In-Power Women Launch – Sustainability & Diversity with Andrea Buetler, Worley


In our newest segment, entitled In-Power Women, we were pleased to recruit Andrea Buetler, the Director of Energy Transition Sales, Asia Pacific for Worley, as our very first interviewee.

Andrea has lived for the last ten years in the Asia Pacific and has an astute perspective on what the energy transition can accomplish. Having had the opportunity to work during this transformative time and in what many are calling Industry 4.0, Andrea has solid advice to share with us.

From early in Andrea’s life, sustainability was a core family value that was strongly fostered and encouraged at home. It was likely this encouragement that sparked Andrea’s desire at a young age, to build a career where she could make the most positive environmental impact possible. A career journey that has led to Andrea’s current role of helping some of the world’s largest industries to decarbonise their operations. “The position with Worley as Energy Transition Lead affords me tremendous outreach to help prevent further risk and damage to the livelihoods of millions of people brought on by global warming and climate change. Driven by a deep belief of what is right, supported by an incredibly knowledgeable and experienced group of professionals and subject matter experts at Worley, I feel extremely empowered and energized to lead change,” Andrea shared.

Ingredients to a Successful Energy Transition

Andrea has seen strategies succeed and fail when attempting to navigate the global energy transition. In Andrea’s experience, there are two key ingredients to devising successful energy transition strategies. “Organisations are learning that they need to adapt with an open mind-set and lean on technology, which is the only solution that will allow for the large scaling of projects that the transition requires,” Andrea said. When implementing change, building a network of experts who use out-of-the-box thinking is invaluable. This challenge is the greatest one of our time and the solutions will come from many individual innovative ideas. While it’s helpful, it is not always an organisation that sparks the change to move the needle in the right direction. It can be just one person who makes a conscientious effort to present their concepts.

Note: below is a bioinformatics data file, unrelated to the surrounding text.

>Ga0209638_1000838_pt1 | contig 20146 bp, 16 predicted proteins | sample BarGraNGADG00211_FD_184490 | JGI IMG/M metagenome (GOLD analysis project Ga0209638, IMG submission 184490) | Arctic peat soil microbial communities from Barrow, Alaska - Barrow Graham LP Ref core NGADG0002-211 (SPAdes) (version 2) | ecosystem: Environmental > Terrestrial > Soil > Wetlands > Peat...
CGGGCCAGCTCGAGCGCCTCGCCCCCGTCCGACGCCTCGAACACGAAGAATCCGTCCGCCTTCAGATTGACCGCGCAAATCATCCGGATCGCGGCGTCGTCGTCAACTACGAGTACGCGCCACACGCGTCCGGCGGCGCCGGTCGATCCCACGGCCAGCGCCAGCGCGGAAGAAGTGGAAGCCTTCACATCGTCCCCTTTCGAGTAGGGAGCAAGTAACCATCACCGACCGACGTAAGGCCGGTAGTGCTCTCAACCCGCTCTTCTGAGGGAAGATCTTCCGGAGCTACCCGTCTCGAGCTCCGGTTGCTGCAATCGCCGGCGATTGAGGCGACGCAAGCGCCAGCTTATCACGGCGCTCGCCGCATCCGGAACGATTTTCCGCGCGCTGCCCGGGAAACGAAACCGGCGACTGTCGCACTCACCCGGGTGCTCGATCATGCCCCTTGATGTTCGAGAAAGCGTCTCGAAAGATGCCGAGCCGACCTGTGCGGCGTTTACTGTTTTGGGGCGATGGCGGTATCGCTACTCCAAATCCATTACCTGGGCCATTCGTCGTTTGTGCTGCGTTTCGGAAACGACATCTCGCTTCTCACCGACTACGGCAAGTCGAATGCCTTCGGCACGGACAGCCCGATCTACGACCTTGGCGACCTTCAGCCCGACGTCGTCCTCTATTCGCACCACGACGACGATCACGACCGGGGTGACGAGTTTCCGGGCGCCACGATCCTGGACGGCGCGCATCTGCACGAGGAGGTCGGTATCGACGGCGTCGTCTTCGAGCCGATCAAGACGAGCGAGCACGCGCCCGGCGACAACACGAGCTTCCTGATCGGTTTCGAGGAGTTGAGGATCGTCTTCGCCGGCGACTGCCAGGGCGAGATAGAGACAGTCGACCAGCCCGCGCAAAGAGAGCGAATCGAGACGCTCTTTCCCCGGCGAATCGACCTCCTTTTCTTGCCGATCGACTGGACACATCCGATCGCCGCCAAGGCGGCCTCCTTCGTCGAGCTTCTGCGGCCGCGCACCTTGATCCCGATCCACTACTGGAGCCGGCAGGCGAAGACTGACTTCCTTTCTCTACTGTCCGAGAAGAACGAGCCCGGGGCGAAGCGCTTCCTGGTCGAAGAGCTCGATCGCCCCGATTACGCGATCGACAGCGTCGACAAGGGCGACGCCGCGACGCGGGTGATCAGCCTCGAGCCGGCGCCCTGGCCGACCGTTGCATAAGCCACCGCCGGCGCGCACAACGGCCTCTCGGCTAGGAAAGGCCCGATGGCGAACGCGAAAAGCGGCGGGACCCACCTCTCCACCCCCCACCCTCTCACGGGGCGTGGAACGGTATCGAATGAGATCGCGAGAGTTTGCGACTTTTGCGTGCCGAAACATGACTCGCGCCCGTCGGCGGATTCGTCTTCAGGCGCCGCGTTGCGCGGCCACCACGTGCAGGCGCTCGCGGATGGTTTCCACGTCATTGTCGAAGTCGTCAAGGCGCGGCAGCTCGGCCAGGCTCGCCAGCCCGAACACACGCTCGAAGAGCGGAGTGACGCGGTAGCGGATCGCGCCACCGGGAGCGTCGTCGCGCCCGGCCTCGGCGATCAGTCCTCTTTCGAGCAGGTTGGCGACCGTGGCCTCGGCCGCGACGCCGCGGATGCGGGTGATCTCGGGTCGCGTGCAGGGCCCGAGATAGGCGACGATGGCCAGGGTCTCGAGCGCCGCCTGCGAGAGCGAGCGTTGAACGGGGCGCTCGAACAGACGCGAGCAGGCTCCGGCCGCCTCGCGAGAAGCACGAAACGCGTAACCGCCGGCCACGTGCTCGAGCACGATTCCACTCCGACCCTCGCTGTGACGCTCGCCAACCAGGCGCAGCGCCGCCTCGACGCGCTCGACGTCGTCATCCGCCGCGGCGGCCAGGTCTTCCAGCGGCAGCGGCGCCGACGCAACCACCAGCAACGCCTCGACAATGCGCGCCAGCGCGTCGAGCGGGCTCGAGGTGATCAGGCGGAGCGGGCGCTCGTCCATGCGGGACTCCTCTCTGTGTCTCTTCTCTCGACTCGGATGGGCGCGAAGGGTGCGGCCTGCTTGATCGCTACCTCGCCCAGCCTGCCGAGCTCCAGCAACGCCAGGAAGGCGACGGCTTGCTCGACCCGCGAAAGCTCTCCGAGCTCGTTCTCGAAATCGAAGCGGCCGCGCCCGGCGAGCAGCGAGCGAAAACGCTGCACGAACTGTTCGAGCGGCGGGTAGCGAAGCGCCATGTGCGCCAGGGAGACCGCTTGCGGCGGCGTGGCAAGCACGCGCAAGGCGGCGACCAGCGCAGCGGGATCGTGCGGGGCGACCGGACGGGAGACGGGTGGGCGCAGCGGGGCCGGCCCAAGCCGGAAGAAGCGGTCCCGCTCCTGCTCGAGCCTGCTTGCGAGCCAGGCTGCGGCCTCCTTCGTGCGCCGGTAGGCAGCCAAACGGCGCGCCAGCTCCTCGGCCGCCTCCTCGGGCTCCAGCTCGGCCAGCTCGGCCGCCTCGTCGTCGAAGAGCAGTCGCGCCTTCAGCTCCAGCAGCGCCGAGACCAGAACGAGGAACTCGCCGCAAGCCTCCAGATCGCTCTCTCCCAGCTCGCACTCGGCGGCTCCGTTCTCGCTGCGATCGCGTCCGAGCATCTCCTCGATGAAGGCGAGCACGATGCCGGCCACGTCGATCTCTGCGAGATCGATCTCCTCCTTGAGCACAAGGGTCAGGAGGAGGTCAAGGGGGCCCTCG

We asked Andrea how an individual could join in the energy transition efforts. “Get involved wherever you can. Join groups, events, conversations. Do not wait until someone asks you to join. Find a topic that you personally care about and [enlist] others to support you in your idea,” Andrea said.

Andrea also outlined that it’s also fruitful to have collaborators endeavouring to shake things up from the inside of organisations. “I often see top talent from inside industrial organisations believing they need to quit their jobs to join the crusade. It’s quite the opposite. We need people who are experienced from within these sectors to help drive the needed change,” she said. 

“Like the energy transition, gender equality simply makes good business sense,” says Andrea.